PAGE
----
Giacomo Meyerbeer (1791 - 1864)
Born near Berlin in the year of Mozart’s death into a family with cultured interests, Meyerbeer was a pupil of Abt Vogler and near contemporary of his fellow pupil Weber. He made his career in Paris, where he became the most important composer of French grand opera. But he still retained wide cosmopolitan connections, in particular serving as Generalmusikdirektor from 1842 under King Friedrich Wilhelm IV of Prussia, in whose service he continued after a resignation from his original position in 1848. Meyerbeer was a man of independent means, which enabled him to exercise considerable care over the composition of operas and the choice of appropriate singers, and some control over the press.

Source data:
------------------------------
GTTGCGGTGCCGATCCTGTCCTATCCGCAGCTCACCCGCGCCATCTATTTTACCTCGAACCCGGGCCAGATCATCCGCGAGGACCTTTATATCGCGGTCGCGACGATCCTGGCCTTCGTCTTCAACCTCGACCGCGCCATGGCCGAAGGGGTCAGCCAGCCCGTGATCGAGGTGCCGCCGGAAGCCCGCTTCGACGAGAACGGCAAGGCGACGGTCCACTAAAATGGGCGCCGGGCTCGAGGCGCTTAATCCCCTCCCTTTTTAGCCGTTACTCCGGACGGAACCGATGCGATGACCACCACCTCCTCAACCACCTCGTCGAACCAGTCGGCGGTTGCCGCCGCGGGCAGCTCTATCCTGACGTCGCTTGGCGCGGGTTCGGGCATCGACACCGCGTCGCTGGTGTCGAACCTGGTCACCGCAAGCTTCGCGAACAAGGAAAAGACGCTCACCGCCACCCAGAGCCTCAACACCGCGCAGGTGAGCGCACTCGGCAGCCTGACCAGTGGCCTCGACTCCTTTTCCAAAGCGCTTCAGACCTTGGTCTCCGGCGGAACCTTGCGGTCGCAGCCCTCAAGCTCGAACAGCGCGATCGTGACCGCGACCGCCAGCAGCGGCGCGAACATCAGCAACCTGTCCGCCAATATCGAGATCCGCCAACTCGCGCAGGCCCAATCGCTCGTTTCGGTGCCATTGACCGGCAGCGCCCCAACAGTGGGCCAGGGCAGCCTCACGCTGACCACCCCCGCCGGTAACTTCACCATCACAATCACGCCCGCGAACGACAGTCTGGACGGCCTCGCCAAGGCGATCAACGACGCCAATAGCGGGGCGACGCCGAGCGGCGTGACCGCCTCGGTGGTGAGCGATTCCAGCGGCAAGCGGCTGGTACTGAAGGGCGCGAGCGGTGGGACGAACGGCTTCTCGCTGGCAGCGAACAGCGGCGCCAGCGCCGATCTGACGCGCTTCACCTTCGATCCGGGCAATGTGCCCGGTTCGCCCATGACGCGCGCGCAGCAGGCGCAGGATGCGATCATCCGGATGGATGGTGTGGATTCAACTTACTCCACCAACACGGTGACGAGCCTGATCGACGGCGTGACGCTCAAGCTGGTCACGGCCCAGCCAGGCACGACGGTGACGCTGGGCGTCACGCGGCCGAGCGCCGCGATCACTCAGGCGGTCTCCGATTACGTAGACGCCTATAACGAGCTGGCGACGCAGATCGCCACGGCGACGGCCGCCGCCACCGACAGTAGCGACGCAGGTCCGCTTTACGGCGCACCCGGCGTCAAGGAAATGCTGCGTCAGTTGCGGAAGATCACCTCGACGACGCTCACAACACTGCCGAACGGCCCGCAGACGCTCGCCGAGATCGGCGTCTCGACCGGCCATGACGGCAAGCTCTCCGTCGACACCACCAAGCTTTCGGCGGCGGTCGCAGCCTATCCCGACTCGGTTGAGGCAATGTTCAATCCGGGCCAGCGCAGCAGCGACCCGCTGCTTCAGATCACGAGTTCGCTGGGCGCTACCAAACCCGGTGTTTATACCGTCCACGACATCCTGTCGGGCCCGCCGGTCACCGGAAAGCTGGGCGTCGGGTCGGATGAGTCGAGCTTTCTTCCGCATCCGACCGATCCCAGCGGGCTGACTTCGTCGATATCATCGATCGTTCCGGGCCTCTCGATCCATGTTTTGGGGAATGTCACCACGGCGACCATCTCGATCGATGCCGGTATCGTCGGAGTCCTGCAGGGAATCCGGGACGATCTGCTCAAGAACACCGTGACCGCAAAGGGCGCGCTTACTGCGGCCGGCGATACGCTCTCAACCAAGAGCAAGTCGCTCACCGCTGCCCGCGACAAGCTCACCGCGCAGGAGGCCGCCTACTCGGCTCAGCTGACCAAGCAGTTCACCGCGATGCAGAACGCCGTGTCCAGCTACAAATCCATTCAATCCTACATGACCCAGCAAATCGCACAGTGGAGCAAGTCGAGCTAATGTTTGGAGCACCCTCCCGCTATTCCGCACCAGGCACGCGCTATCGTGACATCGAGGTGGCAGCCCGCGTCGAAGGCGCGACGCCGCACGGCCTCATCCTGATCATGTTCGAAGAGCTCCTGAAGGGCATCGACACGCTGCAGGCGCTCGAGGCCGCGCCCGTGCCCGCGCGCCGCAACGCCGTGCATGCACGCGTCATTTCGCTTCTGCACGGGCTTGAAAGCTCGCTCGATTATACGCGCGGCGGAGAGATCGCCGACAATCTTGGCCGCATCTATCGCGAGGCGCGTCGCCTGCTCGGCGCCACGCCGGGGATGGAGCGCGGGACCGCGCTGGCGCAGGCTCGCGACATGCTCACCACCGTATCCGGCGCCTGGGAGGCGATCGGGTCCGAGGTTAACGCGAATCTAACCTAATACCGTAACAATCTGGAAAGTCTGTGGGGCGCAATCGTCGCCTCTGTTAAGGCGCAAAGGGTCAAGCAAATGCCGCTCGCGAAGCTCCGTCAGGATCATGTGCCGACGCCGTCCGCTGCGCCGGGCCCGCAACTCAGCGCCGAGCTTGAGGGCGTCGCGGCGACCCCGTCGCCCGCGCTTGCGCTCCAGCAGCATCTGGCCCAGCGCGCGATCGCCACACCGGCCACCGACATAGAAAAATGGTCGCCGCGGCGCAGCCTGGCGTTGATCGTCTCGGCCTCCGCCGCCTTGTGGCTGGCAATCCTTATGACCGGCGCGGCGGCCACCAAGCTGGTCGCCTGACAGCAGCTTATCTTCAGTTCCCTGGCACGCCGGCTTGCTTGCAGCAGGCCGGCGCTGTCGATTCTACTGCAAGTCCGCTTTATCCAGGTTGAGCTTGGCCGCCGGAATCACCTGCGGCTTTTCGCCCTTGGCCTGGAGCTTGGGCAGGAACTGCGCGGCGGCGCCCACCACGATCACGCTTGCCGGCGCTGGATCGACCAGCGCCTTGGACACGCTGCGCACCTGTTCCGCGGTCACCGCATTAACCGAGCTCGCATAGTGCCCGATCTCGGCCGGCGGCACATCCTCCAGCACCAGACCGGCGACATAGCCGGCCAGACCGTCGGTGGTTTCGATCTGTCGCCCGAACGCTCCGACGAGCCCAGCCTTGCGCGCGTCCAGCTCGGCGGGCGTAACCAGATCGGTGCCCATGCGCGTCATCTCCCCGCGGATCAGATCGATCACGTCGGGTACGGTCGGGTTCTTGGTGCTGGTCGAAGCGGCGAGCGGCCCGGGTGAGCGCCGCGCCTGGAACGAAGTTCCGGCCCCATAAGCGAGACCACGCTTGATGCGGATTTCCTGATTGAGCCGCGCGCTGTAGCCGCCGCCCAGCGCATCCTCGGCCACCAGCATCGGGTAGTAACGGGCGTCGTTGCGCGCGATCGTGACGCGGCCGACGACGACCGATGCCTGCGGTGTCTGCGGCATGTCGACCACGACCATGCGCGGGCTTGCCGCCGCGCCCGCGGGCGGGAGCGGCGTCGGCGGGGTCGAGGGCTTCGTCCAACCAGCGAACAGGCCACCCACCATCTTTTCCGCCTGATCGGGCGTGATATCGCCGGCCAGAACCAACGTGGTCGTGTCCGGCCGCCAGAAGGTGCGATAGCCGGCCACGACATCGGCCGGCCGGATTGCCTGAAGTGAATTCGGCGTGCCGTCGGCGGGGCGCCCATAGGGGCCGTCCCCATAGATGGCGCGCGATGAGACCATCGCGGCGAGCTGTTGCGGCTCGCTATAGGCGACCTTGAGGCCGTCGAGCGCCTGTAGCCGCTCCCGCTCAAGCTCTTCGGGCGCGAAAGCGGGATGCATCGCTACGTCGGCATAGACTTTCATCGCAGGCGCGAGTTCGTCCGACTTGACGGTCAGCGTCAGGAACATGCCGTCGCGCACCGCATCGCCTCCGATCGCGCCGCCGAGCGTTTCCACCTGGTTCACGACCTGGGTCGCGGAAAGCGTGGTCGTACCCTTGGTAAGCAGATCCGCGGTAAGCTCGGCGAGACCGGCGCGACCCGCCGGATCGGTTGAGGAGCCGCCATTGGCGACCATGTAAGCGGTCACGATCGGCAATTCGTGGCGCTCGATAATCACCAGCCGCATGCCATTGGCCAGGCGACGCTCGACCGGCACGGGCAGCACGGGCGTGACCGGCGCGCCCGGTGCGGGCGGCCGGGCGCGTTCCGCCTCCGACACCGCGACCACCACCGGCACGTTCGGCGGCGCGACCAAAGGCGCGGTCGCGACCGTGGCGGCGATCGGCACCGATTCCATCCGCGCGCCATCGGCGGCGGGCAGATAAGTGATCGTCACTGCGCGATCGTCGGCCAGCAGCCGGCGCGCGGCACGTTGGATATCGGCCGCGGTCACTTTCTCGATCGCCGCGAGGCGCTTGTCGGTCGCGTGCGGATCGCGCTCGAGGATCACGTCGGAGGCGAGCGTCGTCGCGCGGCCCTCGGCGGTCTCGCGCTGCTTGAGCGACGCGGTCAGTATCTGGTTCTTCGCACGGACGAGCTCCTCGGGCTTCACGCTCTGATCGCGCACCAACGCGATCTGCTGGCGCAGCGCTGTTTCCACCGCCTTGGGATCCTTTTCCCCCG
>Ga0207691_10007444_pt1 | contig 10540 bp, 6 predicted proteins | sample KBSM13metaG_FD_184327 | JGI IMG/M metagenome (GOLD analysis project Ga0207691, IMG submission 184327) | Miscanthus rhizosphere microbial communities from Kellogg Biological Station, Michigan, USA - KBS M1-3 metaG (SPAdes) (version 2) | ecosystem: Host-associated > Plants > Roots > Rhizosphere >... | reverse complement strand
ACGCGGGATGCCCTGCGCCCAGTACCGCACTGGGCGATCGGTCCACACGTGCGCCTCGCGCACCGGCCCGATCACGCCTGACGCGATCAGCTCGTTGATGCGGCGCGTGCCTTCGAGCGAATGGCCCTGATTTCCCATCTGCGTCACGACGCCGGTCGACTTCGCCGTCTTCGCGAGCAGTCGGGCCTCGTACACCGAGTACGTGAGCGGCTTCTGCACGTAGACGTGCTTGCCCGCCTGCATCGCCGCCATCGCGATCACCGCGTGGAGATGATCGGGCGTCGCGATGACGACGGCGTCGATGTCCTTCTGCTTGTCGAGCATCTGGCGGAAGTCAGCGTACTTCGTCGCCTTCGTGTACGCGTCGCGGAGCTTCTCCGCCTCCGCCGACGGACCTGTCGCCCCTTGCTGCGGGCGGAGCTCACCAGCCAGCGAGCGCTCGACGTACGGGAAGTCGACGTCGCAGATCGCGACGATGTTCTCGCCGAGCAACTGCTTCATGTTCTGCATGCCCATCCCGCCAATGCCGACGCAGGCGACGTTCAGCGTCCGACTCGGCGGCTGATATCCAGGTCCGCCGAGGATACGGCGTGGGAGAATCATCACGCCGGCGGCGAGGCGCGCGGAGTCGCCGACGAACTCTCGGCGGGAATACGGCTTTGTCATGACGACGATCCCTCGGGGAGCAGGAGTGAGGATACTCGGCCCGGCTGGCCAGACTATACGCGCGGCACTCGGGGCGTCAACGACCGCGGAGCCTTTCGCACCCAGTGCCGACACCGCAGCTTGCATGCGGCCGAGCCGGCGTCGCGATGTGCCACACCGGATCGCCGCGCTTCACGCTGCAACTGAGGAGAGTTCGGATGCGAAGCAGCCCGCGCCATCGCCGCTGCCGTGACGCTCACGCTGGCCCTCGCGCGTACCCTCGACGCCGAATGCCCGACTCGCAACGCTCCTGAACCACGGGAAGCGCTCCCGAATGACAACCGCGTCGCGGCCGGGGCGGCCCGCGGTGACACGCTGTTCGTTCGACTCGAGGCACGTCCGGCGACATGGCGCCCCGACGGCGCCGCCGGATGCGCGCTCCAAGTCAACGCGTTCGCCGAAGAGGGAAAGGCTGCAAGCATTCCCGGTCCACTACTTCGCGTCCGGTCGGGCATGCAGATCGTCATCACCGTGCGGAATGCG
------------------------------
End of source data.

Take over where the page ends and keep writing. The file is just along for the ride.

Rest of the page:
Meyerbeer won his first great success at the Paris Opéra in 1831 with Robert le diable (‘Robert the Devil’). This was followed by Les Huguenots, Le Prophète and finally by L’Africaine, all three with texts by the famous librettist Eugène Scribe. The last of these grand operas was staged in Paris in 1865, the year after the composer’s death. Constant Lambert’s 1937 ballet score Les Patineurs (‘The Skaters’) was arranged from two of Meyerbeer’s operas, Le Prophète and the earlier L’Étoile du Nord (‘The North Star’)—this last a fictional and romantic account of the marriage of Peter the Great, replete with a mad scene for the heroine.